Bill Evans changed the face of jazz.
But in typical self-effacing fashion, he did it quietly and unassumingly, presiding over a musical revolution characterized by gentleness and lyrical romanticism rather than bombast and self-promotion. His many innovative contributions whisper rather than scream and are cloaked in understated beauty.
Bespectacled and painfully shy, torn by the self-doubts and insecurities that eventually led to decades of heroin addiction, Bill Evans played the piano as if he were trying to tame a fearsome beast. In his typical concert pose—hunched over the keys, head bowed low—he looked more like a humble supplicant than a star. But make no mistake. Bill Evans is a jazz giant, as influential as any musician in the genre’s history, and he casts a large shadow over pianists as diverse as Keith Jarrett, Herbie Hancock, Chick Corea and Brad Mehldau. His nuanced touch is unparalleled, and he plumbed the depths of a highly evocative lyricism that remains uncommonly intimate, yearning and lovely.
Trained on flute and piano from an early age, Evans majored in music during college and later pursued graduate piano studies in New York City. He seemed destined for a teaching or classical-performance career. But an exploratory stint in Tony Scott’s Quartet and an encounter with modal-jazz theorist George Russell set him on another course. After two fine but largely unnoticed albums as the leader of his own piano trio, Evans got his big break in 1958 when Miles Davis asked him to join the now venerated sextet that included John Coltrane and Cannonball Adderly. The yearlong apprenticeship in Davis’ band was a marvelous learning laboratory. Just as importantly, though, Evans added his own distinctive stamp to Miles’ music, and he was instrumental in steering the group toward the modal experiments that culminated in 1959’s Kind of Blue, arguably the greatest, most important jazz album ever recorded. If he’d stopped there, his place in the jazz pantheon would’ve been assured.
But he didn’t stop there. Restless, and eager to pursue his own musical ideas, Evans soon recruited drummer Philly Joe Jones and bassist Paul Chambers from Miles’ band to record Everybody Digs Bill Evans, a fine but still somewhat tentative album of standards and originals. Severing the Miles connection entirely, he quickly replaced Jones with drummer Paul Motian and Chambers with bassist Scott LaFaro. The results were more far-reaching and sublime.
Sunday at the Village Vanguard and Waltz for Debby—both culled from a Greenwich Village concert in 1961—showcase Evans at the top of his game, with his finest working trio. Evans brought the impressionism of Debussy and Ravel to jazz, and his solos are wonders of construction, by turns melodically ruminative and sweeping, impossibly romantic and beautiful. But for all its nuanced delicacy, Evans’ piano work still swings in the best post-bop fashion, and there’s an insistent pulse to the music that belies its genteel exterior. “Accompaniment” is too weak a word for what bassist LaFaro and Motian contribute to the proceedings. Here they’re egalitarian collaborators, and the almost telepathic interplay between the instruments is thrilling. If you want to hear the jazz-piano-led trio at its finest, you can do no better than to pick up these albums.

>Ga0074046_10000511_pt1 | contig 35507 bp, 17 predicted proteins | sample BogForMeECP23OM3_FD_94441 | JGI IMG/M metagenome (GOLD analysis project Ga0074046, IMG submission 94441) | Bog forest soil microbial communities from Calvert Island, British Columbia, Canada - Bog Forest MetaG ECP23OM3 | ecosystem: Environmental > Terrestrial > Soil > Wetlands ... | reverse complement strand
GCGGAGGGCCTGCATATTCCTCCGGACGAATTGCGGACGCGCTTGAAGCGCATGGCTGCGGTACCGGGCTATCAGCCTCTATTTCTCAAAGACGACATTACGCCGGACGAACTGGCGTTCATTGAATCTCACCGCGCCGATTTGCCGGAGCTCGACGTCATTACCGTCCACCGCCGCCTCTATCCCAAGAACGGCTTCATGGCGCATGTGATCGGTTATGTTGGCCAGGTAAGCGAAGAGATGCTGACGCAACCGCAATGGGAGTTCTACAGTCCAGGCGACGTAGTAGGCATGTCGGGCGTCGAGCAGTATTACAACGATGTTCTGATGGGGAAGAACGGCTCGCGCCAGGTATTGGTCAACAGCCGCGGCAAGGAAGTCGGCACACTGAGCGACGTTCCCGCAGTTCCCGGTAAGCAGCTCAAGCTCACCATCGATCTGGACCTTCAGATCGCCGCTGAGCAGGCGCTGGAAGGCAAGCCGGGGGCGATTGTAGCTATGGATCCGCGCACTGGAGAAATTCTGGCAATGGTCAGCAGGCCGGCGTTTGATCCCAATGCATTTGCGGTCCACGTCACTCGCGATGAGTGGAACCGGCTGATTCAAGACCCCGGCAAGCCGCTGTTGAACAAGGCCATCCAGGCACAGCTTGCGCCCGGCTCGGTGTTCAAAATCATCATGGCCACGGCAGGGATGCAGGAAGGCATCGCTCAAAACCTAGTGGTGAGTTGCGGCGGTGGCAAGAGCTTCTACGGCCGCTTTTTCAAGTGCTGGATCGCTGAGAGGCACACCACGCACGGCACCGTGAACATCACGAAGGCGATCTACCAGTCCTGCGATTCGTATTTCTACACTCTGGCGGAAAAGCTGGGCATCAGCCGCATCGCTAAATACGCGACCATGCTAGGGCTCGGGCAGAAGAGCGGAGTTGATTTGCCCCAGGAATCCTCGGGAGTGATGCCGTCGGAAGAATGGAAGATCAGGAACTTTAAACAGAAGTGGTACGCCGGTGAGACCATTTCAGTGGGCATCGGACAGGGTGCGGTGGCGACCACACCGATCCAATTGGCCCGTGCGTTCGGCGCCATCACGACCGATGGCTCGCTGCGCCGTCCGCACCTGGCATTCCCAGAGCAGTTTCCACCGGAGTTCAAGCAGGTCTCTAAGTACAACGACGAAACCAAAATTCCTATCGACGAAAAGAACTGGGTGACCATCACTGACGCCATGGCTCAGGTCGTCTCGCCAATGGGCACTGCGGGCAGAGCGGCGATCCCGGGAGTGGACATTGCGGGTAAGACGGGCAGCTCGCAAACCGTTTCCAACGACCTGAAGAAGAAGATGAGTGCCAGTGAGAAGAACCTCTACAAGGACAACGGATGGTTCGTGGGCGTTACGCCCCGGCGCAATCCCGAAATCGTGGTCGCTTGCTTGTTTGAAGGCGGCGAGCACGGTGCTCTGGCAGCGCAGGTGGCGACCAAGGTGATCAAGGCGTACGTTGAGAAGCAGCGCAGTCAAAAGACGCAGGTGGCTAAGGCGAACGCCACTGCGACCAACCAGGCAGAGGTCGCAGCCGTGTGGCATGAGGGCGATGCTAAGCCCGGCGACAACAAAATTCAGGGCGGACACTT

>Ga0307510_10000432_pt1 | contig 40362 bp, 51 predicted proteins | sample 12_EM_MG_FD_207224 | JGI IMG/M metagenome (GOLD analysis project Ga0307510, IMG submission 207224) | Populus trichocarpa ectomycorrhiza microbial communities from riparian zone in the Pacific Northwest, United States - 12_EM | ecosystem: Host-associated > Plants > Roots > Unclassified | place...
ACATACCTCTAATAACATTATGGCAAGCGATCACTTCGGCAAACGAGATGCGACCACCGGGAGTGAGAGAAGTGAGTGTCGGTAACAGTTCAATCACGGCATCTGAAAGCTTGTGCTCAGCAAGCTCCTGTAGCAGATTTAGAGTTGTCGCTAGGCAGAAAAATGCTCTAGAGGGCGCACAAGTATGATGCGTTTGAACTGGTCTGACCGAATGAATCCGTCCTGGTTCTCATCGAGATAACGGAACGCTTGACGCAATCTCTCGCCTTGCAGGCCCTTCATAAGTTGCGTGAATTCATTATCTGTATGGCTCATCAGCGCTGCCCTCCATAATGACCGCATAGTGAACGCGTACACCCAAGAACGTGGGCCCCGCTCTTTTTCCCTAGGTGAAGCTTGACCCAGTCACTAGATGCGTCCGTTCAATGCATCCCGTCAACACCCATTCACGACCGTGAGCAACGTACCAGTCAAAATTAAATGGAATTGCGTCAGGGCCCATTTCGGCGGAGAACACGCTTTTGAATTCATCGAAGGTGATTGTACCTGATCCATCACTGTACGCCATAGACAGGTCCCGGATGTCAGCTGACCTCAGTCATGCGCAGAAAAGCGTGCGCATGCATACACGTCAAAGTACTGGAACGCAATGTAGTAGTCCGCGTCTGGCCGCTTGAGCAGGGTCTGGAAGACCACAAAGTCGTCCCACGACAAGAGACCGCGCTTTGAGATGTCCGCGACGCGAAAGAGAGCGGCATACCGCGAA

Unlike his compatriots Davis and Coltrane, Evans’ musical vision didn’t evolve significantly over the years, and you won’t find the dizzying stylistic changes that characterize their music. There’s a temptation to think that the Evans catalog is somewhat monochromatic, and that if you’ve heard one Bill Evans album, you’ve heard them all. But the flip side of this argument is that Bill Evans made one great album after another, and that his collected work—now anthologized in numerous box sets—is an extraordinary monument to uncompromising excellence. He did what he did, recording countless illuminating takes on the standards of the day, writing several dozen original compositions (a few of which—“Waltz for Debby,” “Turn Out the Stars,” “Peace Piece”—are now themselves recognized as standards), and playing them all with a prodigious technique.
Evans died far too young, in 1980, his body finally rebelling against the decades of abuse he’d inflicted on it. When I heard the news I returned home and listened to “Peace Piece.” It’s a work for solo piano, improvised in the studio, and it emerges fully formed as something altogether fragile and miraculous. When he wrote it, Evans was deep in the throes of heroin addiction. He had no money, no food; the electricity had been shut off in his apartment because he was unable to pay his bills. I don’t know what was on his mind. I don’t know what inarticulate groanings of the heart emerge when a genius places his hands on piano keys. But “Peace Piece” sounded then, as it sounds now, like a whispered prayer. It’s a quality that permeates all of Evans’ music—in the quiet, in the stillness, beauty shines forth.